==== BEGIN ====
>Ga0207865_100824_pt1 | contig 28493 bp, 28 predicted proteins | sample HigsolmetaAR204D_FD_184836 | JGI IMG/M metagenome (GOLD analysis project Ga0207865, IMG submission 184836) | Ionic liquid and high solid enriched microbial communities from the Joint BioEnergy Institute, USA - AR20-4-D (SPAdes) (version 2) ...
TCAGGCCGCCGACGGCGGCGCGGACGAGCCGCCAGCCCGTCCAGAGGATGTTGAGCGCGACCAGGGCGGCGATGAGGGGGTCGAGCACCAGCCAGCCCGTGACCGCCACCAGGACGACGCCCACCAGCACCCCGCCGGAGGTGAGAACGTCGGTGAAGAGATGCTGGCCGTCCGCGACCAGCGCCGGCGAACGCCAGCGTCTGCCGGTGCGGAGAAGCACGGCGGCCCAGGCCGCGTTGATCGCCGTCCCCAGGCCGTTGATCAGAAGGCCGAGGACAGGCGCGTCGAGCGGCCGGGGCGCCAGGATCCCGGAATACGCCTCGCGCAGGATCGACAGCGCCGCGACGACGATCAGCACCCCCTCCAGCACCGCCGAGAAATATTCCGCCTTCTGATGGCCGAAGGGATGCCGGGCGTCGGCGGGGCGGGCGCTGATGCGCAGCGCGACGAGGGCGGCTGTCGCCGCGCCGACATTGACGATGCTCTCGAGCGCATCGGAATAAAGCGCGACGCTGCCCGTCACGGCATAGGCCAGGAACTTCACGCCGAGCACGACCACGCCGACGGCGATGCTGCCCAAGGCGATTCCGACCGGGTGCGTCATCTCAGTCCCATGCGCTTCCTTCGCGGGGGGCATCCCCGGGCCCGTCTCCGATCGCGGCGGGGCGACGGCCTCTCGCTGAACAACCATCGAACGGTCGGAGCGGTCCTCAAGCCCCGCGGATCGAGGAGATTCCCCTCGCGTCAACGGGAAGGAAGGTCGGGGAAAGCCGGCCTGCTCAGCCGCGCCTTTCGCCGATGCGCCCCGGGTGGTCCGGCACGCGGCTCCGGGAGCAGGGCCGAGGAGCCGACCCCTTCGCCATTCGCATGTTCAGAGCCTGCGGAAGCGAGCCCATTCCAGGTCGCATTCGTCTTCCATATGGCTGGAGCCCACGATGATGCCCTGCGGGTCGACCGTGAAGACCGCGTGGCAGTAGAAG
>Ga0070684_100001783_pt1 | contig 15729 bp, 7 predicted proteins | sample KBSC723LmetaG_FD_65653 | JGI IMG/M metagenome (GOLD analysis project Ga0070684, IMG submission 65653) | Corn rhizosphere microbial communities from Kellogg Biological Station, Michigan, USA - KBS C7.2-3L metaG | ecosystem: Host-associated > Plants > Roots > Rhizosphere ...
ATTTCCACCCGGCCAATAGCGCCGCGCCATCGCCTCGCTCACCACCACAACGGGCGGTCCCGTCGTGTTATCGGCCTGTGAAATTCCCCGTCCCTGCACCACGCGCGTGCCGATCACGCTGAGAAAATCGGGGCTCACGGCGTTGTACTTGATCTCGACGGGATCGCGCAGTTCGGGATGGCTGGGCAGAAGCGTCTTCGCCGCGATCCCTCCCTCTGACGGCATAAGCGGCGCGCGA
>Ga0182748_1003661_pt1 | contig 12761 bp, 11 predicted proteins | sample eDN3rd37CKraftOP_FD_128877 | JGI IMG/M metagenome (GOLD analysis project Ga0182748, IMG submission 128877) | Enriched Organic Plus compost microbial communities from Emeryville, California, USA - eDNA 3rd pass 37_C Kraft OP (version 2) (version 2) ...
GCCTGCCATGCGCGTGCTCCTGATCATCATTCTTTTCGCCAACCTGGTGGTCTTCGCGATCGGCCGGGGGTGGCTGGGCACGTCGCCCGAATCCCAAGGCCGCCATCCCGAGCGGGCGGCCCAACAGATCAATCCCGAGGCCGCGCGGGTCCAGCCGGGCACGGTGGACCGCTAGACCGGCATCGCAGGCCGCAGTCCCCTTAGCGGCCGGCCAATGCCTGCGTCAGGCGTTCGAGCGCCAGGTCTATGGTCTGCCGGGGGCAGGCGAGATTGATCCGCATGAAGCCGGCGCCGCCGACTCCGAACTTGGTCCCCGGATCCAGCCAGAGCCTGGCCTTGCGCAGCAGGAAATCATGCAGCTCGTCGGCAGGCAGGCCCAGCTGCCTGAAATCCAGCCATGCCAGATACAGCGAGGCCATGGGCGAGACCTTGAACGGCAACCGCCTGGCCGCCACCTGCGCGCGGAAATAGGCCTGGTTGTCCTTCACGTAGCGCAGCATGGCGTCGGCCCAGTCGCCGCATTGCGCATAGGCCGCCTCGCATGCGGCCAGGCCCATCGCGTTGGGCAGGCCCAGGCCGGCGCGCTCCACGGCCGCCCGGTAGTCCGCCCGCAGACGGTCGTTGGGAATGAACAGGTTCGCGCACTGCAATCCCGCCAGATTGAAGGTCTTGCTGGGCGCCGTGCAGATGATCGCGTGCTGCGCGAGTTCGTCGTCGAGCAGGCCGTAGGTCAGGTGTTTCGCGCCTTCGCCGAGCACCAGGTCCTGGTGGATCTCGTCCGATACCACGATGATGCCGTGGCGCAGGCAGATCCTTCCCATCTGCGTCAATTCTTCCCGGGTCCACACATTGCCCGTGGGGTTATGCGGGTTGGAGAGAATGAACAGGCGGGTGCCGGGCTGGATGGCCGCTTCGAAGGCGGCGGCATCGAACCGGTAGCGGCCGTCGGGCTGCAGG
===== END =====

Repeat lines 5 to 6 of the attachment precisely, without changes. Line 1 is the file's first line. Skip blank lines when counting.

>Ga0182748_1003661_pt1 | contig 12761 bp, 11 predicted proteins | sample eDN3rd37CKraftOP_FD_128877 | JGI IMG/M metagenome (GOLD analysis project Ga0182748, IMG submission 128877) | Enriched Organic Plus compost microbial communities from Emeryville, California, USA - eDNA 3rd pass 37_C Kraft OP (version 2) (version 2) ...
GCCTGCCATGCGCGTGCTCCTGATCATCATTCTTTTCGCCAACCTGGTGGTCTTCGCGATCGGCCGGGGGTGGCTGGGCACGTCGCCCGAATCCCAAGGCCGCCATCCCGAGCGGGCGGCCCAACAGATCAATCCCGAGGCCGCGCGGGTCCAGCCGGGCACGGTGGACCGCTAGACCGGCATCGCAGGCCGCAGTCCCCTTAGCGGCCGGCCAATGCCTGCGTCAGGCGTTCGAGCGCCAGGTCTATGGTCTGCCGGGGGCAGGCGAGATTGATCCGCATGAAGCCGGCGCCGCCGACTCCGAACTTGGTCCCCGGATCCAGCCAGAGCCTGGCCTTGCGCAGCAGGAAATCATGCAGCTCGTCGGCAGGCAGGCCCAGCTGCCTGAAATCCAGCCATGCCAGATACAGCGAGGCCATGGGCGAGACCTTGAACGGCAACCGCCTGGCCGCCACCTGCGCGCGGAAATAGGCCTGGTTGTCCTTCACGTAGCGCAGCATGGCGTCGGCCCAGTCGCCGCATTGCGCATAGGCCGCCTCGCATGCGGCCAGGCCCATCGCGTTGGGCAGGCCCAGGCCGGCGCGCTCCACGGCCGCCCGGTAGTCCGCCCGCAGACGGTCGTTGGGAATGAACAGGTTCGCGCACTGCAATCCCGCCAGATTGAAGGTCTTGCTGGGCGCCGTGCAGATGATCGCGTGCTGCGCGAGTTCGTCGTCGAGCAGGCCGTAGGTCAGGTGTTTCGCGCCTTCGCCGAGCACCAGGTCCTGGTGGATCTCGTCCGATACCACGATGATGCCGTGGCGCAGGCAGATCCTTCCCATCTGCGTCAATTCTTCCCGGGTCCACACATTGCCCGTGGGGTTATGCGGGTTGGAGAGAATGAACAGGCGGGTGCCGGGCTGGATGGCCGCTTCGAAGGCGGCGGCATCGAACCGGTAGCGGCCGTCGGGCTGCAGG